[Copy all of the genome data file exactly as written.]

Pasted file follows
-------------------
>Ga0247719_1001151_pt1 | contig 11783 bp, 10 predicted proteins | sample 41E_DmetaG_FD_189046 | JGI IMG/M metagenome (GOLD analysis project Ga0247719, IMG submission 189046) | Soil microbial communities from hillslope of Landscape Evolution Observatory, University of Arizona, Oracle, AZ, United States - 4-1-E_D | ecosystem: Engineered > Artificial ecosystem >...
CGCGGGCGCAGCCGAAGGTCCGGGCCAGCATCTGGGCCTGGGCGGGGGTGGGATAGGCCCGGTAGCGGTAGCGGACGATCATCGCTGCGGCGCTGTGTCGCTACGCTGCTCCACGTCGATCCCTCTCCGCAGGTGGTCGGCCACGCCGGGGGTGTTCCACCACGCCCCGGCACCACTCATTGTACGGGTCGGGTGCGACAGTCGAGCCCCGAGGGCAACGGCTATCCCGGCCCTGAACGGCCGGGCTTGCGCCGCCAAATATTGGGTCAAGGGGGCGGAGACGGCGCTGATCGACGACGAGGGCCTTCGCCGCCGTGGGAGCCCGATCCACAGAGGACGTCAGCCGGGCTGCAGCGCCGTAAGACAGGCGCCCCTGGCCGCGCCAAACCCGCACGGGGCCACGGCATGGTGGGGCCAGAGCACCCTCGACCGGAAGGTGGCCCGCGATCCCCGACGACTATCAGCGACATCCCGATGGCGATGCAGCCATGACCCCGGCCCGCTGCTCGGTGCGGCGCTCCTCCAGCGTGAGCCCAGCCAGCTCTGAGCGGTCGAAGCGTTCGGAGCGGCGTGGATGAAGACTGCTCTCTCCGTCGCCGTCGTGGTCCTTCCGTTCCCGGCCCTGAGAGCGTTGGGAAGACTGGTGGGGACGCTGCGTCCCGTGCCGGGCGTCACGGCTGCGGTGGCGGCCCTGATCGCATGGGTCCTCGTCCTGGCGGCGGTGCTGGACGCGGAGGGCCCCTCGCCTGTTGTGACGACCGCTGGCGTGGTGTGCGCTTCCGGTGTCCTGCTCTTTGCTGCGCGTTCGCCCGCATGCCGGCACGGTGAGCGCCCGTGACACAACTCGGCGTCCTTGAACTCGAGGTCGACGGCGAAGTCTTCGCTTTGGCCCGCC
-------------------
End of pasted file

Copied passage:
>Ga0247719_1001151_pt1 | contig 11783 bp, 10 predicted proteins | sample 41E_DmetaG_FD_189046 | JGI IMG/M metagenome (GOLD analysis project Ga0247719, IMG submission 189046) | Soil microbial communities from hillslope of Landscape Evolution Observatory, University of Arizona, Oracle, AZ, United States - 4-1-E_D | ecosystem: Engineered > Artificial ecosystem >...
CGCGGGCGCAGCCGAAGGTCCGGGCCAGCATCTGGGCCTGGGCGGGGGTGGGATAGGCCCGGTAGCGGTAGCGGACGATCATCGCTGCGGCGCTGTGTCGCTACGCTGCTCCACGTCGATCCCTCTCCGCAGGTGGTCGGCCACGCCGGGGGTGTTCCACCACGCCCCGGCACCACTCATTGTACGGGTCGGGTGCGACAGTCGAGCCCCGAGGGCAACGGCTATCCCGGCCCTGAACGGCCGGGCTTGCGCCGCCAAATATTGGGTCAAGGGGGCGGAGACGGCGCTGATCGACGACGAGGGCCTTCGCCGCCGTGGGAGCCCGATCCACAGAGGACGTCAGCCGGGCTGCAGCGCCGTAAGACAGGCGCCCCTGGCCGCGCCAAACCCGCACGGGGCCACGGCATGGTGGGGCCAGAGCACCCTCGACCGGAAGGTGGCCCGCGATCCCCGACGACTATCAGCGACATCCCGATGGCGATGCAGCCATGACCCCGGCCCGCTGCTCGGTGCGGCGCTCCTCCAGCGTGAGCCCAGCCAGCTCTGAGCGGTCGAAGCGTTCGGAGCGGCGTGGATGAAGACTGCTCTCTCCGTCGCCGTCGTGGTCCTTCCGTTCCCGGCCCTGAGAGCGTTGGGAAGACTGGTGGGGACGCTGCGTCCCGTGCCGGGCGTCACGGCTGCGGTGGCGGCCCTGATCGCATGGGTCCTCGTCCTGGCGGCGGTGCTGGACGCGGAGGGCCCCTCGCCTGTTGTGACGACCGCTGGCGTGGTGTGCGCTTCCGGTGTCCTGCTCTTTGCTGCGCGTTCGCCCGCATGCCGGCACGGTGAGCGCCCGTGACACAACTCGGCGTCCTTGAACTCGAGGTCGACGGCGAAGTCTTCGCTTTGGCCCGCC